COVID zapped UVA hoops: I almost got taken out by blood clots
Jumping ahead: I’m writing this Friday night from a hospital room, where I’m being observed overnight after doctors discovered that I had two rather impressive blood clots in my lungs.
It was these blood clots that had been making me cough through my last several broadcasts for ESPN+ and my sports podcasts for AFP.
They could very well have killed me, according to the specialist who is in charge of my treatment, if not for my overall strong cardiovascular health.
My father died in 2008 from a blood clot, so I’ve had my eye on anything resembling issues with clotting since.
This recent episode somehow still caught me by surprise.
It began four weeks ago with what I had assumed was a common chest cold.
I ruled out COVID – the doctors did as well, earlier today – at the outset for me, it was because I had no other symptoms, no fever, no loss of taste or smell.
Just the coughing.
And an interesting bit of fatigue, which for me would be relative.
I’ve reinvented myself in recent years into being an elite distance runner and cyclist, running three marathons, getting an hour-plus of cardio in every day – dropping from 300 pounds back in early 2014 to my fit 180 today.
So when I say I’ve been experiencing fatigue lately, again, relative.
My runs were slower, my Peloton rides less strenuous.
But of late, I’d begun noticing that I would be out of breath climbing stairs, which of course made no sense.
I run marathons.
Stairs are a challenge now?
This was some chest cold.
I broke the cardinal rule, began searching the googler to try to figure out what else it might be.
Blood clots only came to mind a couple of days ago.
I remembered early in this episode having sharp pains in my left calf that I couldn’t explain from an injury.
Could that have broken up and traveled up my leg to my lungs?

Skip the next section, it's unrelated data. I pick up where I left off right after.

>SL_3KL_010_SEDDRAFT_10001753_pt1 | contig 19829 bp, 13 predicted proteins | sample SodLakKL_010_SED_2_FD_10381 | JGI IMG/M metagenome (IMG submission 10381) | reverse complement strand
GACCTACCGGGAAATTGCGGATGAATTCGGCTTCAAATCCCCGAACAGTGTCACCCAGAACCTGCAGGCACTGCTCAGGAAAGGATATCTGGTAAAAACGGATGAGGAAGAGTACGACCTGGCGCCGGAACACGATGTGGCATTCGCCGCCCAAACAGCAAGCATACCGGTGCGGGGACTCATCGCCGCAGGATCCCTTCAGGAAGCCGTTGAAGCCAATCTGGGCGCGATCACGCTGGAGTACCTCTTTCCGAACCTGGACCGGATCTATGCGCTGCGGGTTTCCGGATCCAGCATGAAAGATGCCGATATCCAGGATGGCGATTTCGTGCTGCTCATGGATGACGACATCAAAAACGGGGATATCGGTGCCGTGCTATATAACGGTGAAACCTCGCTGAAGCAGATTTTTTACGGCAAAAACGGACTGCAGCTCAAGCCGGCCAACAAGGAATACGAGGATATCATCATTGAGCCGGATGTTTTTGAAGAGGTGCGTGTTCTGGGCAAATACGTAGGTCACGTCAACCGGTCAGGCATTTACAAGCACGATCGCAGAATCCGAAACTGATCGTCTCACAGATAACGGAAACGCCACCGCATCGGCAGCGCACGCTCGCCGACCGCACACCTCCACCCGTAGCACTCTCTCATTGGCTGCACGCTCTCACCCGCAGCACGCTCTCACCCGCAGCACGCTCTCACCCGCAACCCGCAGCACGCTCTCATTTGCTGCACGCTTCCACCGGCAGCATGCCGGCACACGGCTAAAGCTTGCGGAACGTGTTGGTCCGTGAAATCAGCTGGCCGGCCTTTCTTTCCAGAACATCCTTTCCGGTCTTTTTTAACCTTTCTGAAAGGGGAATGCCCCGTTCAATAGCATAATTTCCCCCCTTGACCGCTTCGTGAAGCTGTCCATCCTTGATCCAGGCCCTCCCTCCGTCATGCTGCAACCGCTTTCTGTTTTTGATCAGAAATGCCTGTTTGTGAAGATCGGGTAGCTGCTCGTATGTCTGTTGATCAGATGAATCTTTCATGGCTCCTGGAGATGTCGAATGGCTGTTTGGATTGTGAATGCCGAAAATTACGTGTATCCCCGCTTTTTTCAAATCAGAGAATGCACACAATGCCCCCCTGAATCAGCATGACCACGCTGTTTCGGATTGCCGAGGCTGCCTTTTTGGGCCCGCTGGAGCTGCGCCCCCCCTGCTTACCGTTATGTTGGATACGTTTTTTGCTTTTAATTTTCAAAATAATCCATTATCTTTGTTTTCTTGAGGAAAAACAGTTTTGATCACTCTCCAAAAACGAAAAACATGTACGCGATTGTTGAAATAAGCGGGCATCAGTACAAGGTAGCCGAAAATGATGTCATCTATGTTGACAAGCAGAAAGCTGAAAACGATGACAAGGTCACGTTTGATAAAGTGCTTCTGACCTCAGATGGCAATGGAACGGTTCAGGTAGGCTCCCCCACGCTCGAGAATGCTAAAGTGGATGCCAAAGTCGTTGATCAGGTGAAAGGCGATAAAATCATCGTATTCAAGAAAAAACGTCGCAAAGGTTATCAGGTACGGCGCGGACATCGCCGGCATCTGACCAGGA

Turns out, yep, but I’m getting ahead of myself.
I went to the primary care doctor this morning assuming that I’d be told, you’re fine, here’s a Z-Pak, or whatever.
It shocked me that I was hooked up for an EKG, and then an internist came in to tell me something involving the word ischemia.
The office was calling an ambulance to take me to the hospital, no questions asked.
I looked up ischemia, and then it hit me: um, this can lead to a heart attack.
Two cardiologists greeted me at the ER, explained to me what would happen if they needed to make a call to transfer me to UVA.
I mentioned my web research into blood clots and my family history, and it was decided to put me through a CT scan to rule that out.
Which it did, by pinpointing the blood clots.
A later ultrasound then confirmed the origin in my left calf.
The treatment: blood thinners, which will probably be a part of my life for the duration.
Blood clots are usually an issue for people who are bed-ridden, obese, smokers, maybe travel long distances on a plane or in a car without moving.
I’m none of those.
This is hereditary, what killed my father, basically.
I made my lifestyle change a few years after his passing basically thinking that I needed to do something to try to buy myself a few extra years.
Dad died at 54; I’m 48.
The specialist is amazed that I was able to get out of bed this morning with the blood clots they uncovered in the CT scan.
The reason I’m here is my fitness.
All those miles on roads, on bikes.
Sweating on 90-degree days, dodging snowflakes.
Made it possible for me to continue functioning as these clots were conspiring to choke me out.
My everlasting gratitude to the staff at Stuarts Draft Family Practice, the doctors, specialists, nurses and others on staff at Augusta Health.
Twelve hours ago, I honestly thought ….
I’m still here.
And at some point soon, what’s going on with Virginia Basketball will be important again.
Story by Chris Graham